England Book Club: The Hound of the Baskervilles – Part 2
In the beginning, Sherlock Holmes was presented with the legend of The Curse of the Baskervilles. He seemed to dismiss the story as a mere fairy tale, leading the reader to believe that Holmes does not believe in supernatural stories.
However, in the next chapter Holmes is told a story of something that had just happened recently that suggests the Hound of the Baskervilles might have some truth behind it.
Right away in the book Holmes shows us how his mind works – solving the mystery of who left a walking stick in his home. Dr. Watson, who is a smart man, explains his theories on the walking stick, but then Holmes shoots some of those ideas out of the water with his own ideas. The author did this on purpose to show you how Holmes comes to his deductions – now we’re going to see him figure out the mystery of the Baskerville’s curse and the mysterious hound.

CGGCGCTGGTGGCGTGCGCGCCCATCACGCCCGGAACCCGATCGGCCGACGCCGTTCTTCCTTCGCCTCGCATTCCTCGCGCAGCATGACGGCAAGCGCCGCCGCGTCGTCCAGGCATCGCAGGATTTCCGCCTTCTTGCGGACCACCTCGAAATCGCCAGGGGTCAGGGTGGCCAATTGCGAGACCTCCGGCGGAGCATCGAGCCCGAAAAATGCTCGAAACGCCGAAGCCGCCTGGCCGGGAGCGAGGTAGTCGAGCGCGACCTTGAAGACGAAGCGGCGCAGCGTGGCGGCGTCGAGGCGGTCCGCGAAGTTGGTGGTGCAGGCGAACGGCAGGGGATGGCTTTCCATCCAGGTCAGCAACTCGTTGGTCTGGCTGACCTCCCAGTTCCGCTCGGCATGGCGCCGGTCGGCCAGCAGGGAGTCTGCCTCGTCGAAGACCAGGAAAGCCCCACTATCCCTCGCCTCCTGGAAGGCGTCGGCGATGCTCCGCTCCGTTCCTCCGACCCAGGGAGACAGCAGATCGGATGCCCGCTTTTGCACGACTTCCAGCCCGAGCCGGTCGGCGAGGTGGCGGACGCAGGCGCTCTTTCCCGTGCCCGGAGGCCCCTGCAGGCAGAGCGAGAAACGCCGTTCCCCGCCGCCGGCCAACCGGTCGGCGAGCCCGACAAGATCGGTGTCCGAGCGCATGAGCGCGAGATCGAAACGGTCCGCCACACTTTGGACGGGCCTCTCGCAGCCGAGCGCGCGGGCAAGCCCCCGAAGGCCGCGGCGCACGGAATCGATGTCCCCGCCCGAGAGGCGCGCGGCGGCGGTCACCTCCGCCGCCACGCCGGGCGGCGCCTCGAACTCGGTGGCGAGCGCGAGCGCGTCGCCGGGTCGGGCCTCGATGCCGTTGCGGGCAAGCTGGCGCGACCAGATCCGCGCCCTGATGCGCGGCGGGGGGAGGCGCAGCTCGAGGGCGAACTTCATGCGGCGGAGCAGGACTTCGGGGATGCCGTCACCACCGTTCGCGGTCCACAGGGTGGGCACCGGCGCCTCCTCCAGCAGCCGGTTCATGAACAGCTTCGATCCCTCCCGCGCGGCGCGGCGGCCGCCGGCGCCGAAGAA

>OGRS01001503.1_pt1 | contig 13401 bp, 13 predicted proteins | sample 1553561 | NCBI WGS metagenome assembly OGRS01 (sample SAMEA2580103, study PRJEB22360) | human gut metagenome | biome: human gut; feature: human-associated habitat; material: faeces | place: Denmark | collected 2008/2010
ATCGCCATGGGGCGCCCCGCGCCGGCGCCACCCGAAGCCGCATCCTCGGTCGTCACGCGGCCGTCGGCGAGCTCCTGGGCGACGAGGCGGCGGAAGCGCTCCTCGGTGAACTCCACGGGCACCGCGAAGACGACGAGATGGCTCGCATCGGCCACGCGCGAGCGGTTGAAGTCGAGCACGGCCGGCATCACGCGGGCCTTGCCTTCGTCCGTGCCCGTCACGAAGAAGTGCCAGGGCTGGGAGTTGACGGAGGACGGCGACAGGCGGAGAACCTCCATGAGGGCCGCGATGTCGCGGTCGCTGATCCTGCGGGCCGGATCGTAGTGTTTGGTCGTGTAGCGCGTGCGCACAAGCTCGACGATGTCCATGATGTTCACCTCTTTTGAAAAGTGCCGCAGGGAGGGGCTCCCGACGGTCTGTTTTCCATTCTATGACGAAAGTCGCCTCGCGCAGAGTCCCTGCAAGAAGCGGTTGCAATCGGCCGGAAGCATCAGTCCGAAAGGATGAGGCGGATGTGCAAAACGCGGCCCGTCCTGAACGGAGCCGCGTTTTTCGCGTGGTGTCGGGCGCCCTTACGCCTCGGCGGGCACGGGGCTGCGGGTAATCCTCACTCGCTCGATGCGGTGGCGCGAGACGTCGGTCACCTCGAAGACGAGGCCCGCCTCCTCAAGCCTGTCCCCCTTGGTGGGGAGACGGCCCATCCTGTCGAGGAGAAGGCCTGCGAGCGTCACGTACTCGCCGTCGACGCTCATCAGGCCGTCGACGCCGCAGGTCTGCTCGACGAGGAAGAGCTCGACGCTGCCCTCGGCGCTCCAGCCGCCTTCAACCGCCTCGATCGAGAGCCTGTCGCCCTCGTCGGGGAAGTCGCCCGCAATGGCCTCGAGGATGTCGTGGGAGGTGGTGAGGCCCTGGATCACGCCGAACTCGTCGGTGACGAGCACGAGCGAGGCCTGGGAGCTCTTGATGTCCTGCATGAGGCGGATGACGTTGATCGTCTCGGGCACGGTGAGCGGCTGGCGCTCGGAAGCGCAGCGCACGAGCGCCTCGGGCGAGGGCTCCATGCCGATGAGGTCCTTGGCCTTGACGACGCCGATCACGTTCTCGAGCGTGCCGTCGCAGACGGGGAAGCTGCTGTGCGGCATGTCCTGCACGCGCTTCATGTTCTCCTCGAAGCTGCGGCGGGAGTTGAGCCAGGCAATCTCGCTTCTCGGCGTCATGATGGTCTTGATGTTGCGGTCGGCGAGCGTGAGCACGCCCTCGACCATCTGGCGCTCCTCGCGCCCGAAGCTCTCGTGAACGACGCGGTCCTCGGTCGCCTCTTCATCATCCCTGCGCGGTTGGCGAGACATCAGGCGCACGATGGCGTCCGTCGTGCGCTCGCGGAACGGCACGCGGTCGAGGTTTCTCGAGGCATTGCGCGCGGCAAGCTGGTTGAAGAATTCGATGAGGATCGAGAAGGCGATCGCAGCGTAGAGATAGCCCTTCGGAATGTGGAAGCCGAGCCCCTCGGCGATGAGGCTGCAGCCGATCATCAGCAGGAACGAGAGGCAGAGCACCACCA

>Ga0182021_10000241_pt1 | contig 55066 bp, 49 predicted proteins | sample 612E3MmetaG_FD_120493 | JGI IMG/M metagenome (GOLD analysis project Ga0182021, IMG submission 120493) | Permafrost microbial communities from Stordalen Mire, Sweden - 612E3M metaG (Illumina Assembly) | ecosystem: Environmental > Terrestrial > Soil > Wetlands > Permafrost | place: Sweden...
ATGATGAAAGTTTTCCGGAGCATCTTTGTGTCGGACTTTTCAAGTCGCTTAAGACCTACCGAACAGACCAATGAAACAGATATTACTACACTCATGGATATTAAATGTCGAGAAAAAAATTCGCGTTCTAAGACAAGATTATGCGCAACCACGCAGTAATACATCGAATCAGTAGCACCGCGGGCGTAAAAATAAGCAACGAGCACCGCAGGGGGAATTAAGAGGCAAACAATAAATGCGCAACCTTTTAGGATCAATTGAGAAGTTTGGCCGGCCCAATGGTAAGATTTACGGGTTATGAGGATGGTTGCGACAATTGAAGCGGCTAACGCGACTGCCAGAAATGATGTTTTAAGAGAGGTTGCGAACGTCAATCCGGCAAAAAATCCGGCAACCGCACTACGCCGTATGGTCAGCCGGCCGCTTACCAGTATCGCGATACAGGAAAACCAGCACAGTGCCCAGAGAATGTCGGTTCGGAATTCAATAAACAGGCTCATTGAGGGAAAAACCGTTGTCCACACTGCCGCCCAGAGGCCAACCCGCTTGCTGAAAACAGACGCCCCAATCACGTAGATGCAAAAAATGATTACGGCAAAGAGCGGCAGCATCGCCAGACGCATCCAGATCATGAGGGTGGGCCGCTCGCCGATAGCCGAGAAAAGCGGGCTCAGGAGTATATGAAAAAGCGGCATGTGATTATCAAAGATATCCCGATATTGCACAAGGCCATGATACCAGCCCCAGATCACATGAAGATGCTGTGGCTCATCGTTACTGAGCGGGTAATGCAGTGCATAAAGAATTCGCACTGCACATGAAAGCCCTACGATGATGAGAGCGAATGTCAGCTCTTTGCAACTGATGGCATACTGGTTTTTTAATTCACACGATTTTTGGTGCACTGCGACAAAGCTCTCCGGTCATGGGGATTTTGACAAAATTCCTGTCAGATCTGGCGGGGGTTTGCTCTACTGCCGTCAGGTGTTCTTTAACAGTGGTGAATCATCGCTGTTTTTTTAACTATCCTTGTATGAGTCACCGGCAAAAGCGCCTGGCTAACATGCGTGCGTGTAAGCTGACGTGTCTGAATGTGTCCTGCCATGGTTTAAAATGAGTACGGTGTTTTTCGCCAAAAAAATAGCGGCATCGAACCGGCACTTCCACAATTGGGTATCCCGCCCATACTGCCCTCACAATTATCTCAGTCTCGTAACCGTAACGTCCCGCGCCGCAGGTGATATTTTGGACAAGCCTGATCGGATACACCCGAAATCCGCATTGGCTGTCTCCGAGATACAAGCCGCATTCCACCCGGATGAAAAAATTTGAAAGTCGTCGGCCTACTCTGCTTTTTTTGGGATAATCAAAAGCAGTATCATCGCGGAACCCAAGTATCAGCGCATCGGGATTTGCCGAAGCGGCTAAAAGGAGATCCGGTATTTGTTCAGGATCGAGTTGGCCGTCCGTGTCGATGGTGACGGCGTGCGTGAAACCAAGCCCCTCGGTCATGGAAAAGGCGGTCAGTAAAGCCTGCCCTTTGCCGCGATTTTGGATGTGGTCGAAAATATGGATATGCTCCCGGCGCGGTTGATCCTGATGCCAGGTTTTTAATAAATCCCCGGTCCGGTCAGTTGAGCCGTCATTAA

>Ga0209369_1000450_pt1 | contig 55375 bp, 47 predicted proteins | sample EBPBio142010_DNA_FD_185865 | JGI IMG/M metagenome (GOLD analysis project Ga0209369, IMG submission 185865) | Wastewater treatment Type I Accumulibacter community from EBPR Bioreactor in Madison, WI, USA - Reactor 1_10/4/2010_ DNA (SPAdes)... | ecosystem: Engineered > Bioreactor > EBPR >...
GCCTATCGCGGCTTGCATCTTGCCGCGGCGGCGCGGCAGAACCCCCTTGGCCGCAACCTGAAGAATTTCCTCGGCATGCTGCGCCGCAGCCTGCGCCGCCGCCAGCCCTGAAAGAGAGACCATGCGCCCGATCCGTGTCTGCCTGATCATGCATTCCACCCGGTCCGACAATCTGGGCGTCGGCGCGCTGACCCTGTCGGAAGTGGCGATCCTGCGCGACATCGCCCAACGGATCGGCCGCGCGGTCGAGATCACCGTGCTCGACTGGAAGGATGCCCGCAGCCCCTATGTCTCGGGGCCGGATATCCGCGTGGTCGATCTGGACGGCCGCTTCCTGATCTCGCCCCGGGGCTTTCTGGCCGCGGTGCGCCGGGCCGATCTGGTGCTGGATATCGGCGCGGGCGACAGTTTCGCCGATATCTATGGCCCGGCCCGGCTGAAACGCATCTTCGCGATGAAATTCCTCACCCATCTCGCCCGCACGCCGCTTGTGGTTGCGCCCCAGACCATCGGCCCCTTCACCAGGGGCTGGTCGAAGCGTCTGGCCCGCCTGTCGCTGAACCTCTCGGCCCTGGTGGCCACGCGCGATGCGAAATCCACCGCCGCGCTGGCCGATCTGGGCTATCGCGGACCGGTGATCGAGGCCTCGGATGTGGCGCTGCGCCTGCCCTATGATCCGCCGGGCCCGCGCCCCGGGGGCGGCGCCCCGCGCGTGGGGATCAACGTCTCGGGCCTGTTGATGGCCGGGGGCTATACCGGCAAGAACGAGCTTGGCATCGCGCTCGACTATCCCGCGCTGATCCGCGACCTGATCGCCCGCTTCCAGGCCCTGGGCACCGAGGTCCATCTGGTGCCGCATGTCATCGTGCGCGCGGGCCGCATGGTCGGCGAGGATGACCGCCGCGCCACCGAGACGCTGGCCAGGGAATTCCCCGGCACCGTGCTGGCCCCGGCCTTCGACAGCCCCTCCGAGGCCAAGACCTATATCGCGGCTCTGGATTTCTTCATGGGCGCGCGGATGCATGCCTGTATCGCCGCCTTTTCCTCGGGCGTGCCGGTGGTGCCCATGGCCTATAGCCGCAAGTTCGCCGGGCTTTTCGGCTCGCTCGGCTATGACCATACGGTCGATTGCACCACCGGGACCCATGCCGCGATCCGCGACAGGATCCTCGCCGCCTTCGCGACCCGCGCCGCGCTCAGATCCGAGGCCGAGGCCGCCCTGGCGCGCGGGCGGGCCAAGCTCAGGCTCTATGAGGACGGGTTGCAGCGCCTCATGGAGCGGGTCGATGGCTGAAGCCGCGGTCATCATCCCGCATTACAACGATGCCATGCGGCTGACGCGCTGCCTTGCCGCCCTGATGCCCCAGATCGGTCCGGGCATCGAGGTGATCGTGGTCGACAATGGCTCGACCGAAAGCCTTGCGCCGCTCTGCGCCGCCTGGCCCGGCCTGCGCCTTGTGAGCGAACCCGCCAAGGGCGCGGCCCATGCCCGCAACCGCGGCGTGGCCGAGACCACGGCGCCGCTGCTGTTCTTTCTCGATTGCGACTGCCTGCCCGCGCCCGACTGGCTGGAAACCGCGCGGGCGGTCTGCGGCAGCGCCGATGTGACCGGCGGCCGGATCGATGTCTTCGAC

At this point, the best thing you can do for yourself is get a better idea of the setting of the story. Most Holmes stories take place in the big city, but this one takes place in the English countryside – the moor. Research the moor. Find out what it is. Look at pictures of it.
The moor is almost a character in the story, because the way it looks, the way it feels, helps create the mood of The Hound of the Baskervilles.
Here’s the assignment:
- Read the third and fourth chapters of the book, and try to picture the setting — the moor.
- Do a little research on the moor. In your own words explain how you think it may become an important part of the story.
Every student in our England group is required to participate. You must comment on this post with your thoughts, then come back and comment on what other people have said – you are required to make an effort to keep the conversation going by replying to at least 2 other students (more than just “I agree” or “you are right.” Give them reasons why you agree/disagree or what they said that was meaningful – make this a discussion).